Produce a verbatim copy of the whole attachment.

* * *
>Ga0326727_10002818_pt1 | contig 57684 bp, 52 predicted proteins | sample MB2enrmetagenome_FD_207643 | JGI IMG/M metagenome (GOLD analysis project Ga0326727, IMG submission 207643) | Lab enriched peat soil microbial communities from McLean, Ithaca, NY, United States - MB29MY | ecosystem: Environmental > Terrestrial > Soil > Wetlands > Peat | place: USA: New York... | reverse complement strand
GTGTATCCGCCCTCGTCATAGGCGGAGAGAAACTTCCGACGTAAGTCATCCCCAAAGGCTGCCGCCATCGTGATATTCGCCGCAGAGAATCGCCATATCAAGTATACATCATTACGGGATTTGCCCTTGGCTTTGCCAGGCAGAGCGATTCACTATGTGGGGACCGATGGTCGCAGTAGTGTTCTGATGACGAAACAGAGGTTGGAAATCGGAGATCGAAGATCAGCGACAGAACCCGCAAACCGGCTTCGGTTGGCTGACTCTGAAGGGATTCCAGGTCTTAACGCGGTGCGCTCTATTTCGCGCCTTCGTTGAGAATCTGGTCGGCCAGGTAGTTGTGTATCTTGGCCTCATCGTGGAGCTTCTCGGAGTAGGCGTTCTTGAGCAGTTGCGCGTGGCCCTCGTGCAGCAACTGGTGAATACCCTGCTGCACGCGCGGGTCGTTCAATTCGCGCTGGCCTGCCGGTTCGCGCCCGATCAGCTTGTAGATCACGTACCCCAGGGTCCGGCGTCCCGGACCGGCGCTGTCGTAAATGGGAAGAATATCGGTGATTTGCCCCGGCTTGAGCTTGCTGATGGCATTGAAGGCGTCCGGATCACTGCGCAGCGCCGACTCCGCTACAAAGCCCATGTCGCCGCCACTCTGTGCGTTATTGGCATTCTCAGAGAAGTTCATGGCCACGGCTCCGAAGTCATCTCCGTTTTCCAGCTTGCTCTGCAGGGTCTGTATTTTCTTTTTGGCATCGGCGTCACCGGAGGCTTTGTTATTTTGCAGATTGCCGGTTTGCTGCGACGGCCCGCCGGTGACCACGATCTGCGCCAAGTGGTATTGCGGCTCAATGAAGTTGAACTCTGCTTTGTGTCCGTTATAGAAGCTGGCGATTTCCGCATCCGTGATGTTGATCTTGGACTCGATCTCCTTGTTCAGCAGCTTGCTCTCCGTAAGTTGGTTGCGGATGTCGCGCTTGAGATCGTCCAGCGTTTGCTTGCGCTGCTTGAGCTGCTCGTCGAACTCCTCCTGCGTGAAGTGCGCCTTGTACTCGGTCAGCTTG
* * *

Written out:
>Ga0326727_10002818_pt1 | contig 57684 bp, 52 predicted proteins | sample MB2enrmetagenome_FD_207643 | JGI IMG/M metagenome (GOLD analysis project Ga0326727, IMG submission 207643) | Lab enriched peat soil microbial communities from McLean, Ithaca, NY, United States - MB29MY | ecosystem: Environmental > Terrestrial > Soil > Wetlands > Peat | place: USA: New York... | reverse complement strand
GTGTATCCGCCCTCGTCATAGGCGGAGAGAAACTTCCGACGTAAGTCATCCCCAAAGGCTGCCGCCATCGTGATATTCGCCGCAGAGAATCGCCATATCAAGTATACATCATTACGGGATTTGCCCTTGGCTTTGCCAGGCAGAGCGATTCACTATGTGGGGACCGATGGTCGCAGTAGTGTTCTGATGACGAAACAGAGGTTGGAAATCGGAGATCGAAGATCAGCGACAGAACCCGCAAACCGGCTTCGGTTGGCTGACTCTGAAGGGATTCCAGGTCTTAACGCGGTGCGCTCTATTTCGCGCCTTCGTTGAGAATCTGGTCGGCCAGGTAGTTGTGTATCTTGGCCTCATCGTGGAGCTTCTCGGAGTAGGCGTTCTTGAGCAGTTGCGCGTGGCCCTCGTGCAGCAACTGGTGAATACCCTGCTGCACGCGCGGGTCGTTCAATTCGCGCTGGCCTGCCGGTTCGCGCCCGATCAGCTTGTAGATCACGTACCCCAGGGTCCGGCGTCCCGGACCGGCGCTGTCGTAAATGGGAAGAATATCGGTGATTTGCCCCGGCTTGAGCTTGCTGATGGCATTGAAGGCGTCCGGATCACTGCGCAGCGCCGACTCCGCTACAAAGCCCATGTCGCCGCCACTCTGTGCGTTATTGGCATTCTCAGAGAAGTTCATGGCCACGGCTCCGAAGTCATCTCCGTTTTCCAGCTTGCTCTGCAGGGTCTGTATTTTCTTTTTGGCATCGGCGTCACCGGAGGCTTTGTTATTTTGCAGATTGCCGGTTTGCTGCGACGGCCCGCCGGTGACCACGATCTGCGCCAAGTGGTATTGCGGCTCAATGAAGTTGAACTCTGCTTTGTGTCCGTTATAGAAGCTGGCGATTTCCGCATCCGTGATGTTGATCTTGGACTCGATCTCCTTGTTCAGCAGCTTGCTCTCCGTAAGTTGGTTGCGGATGTCGCGCTTGAGATCGTCCAGCGTTTGCTTGCGCTGCTTGAGCTGCTCGTCGAACTCCTCCTGCGTGAAGTGCGCCTTGTACTCGGTCAGCTTG